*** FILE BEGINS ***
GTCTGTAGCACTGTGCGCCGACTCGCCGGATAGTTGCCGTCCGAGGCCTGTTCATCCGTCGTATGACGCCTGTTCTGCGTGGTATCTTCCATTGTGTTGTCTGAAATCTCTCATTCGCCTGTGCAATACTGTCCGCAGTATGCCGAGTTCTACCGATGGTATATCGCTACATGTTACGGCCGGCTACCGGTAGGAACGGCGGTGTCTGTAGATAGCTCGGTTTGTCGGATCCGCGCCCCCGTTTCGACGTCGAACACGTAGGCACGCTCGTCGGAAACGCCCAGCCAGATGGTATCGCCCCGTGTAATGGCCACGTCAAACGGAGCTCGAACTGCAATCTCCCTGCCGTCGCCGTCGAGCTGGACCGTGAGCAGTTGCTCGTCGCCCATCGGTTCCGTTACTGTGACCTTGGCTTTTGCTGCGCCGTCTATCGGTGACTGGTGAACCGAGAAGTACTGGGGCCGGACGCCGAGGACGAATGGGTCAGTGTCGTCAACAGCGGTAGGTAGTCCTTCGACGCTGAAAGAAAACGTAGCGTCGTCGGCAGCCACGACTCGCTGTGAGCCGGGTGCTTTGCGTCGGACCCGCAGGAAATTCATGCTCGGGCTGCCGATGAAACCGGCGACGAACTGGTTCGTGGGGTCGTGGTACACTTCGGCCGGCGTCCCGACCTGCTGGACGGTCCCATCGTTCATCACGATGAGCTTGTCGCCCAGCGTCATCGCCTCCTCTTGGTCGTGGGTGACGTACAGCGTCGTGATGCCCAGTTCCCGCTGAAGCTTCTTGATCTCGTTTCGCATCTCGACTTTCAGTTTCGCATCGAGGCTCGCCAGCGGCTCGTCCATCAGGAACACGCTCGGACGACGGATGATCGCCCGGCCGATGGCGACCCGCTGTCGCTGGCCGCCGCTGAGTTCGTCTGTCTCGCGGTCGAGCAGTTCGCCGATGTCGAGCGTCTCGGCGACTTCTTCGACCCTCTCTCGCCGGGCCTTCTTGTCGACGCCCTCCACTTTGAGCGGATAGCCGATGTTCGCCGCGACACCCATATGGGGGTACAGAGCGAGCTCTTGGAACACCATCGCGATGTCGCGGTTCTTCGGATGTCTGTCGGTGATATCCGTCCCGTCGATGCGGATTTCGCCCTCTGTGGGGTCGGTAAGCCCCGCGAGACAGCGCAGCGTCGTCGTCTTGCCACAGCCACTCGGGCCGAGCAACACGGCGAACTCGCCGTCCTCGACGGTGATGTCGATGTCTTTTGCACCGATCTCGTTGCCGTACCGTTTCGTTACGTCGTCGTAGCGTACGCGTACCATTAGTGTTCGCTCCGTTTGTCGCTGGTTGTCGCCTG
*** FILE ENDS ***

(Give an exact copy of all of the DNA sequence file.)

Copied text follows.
GTCTGTAGCACTGTGCGCCGACTCGCCGGATAGTTGCCGTCCGAGGCCTGTTCATCCGTCGTATGACGCCTGTTCTGCGTGGTATCTTCCATTGTGTTGTCTGAAATCTCTCATTCGCCTGTGCAATACTGTCCGCAGTATGCCGAGTTCTACCGATGGTATATCGCTACATGTTACGGCCGGCTACCGGTAGGAACGGCGGTGTCTGTAGATAGCTCGGTTTGTCGGATCCGCGCCCCCGTTTCGACGTCGAACACGTAGGCACGCTCGTCGGAAACGCCCAGCCAGATGGTATCGCCCCGTGTAATGGCCACGTCAAACGGAGCTCGAACTGCAATCTCCCTGCCGTCGCCGTCGAGCTGGACCGTGAGCAGTTGCTCGTCGCCCATCGGTTCCGTTACTGTGACCTTGGCTTTTGCTGCGCCGTCTATCGGTGACTGGTGAACCGAGAAGTACTGGGGCCGGACGCCGAGGACGAATGGGTCAGTGTCGTCAACAGCGGTAGGTAGTCCTTCGACGCTGAAAGAAAACGTAGCGTCGTCGGCAGCCACGACTCGCTGTGAGCCGGGTGCTTTGCGTCGGACCCGCAGGAAATTCATGCTCGGGCTGCCGATGAAACCGGCGACGAACTGGTTCGTGGGGTCGTGGTACACTTCGGCCGGCGTCCCGACCTGCTGGACGGTCCCATCGTTCATCACGATGAGCTTGTCGCCCAGCGTCATCGCCTCCTCTTGGTCGTGGGTGACGTACAGCGTCGTGATGCCCAGTTCCCGCTGAAGCTTCTTGATCTCGTTTCGCATCTCGACTTTCAGTTTCGCATCGAGGCTCGCCAGCGGCTCGTCCATCAGGAACACGCTCGGACGACGGATGATCGCCCGGCCGATGGCGACCCGCTGTCGCTGGCCGCCGCTGAGTTCGTCTGTCTCGCGGTCGAGCAGTTCGCCGATGTCGAGCGTCTCGGCGACTTCTTCGACCCTCTCTCGCCGGGCCTTCTTGTCGACGCCCTCCACTTTGAGCGGATAGCCGATGTTCGCCGCGACACCCATATGGGGGTACAGAGCGAGCTCTTGGAACACCATCGCGATGTCGCGGTTCTTCGGATGTCTGTCGGTGATATCCGTCCCGTCGATGCGGATTTCGCCCTCTGTGGGGTCGGTAAGCCCCGCGAGACAGCGCAGCGTCGTCGTCTTGCCACAGCCACTCGGGCCGAGCAACACGGCGAACTCGCCGTCCTCGACGGTGATGTCGATGTCTTTTGCACCGATCTCGTTGCCGTACCGTTTCGTTACGTCGTCGTAGCGTACGCGTACCATTAGTGTTCGCTCCGTTTGTCGCTGGTTGTCGCCTG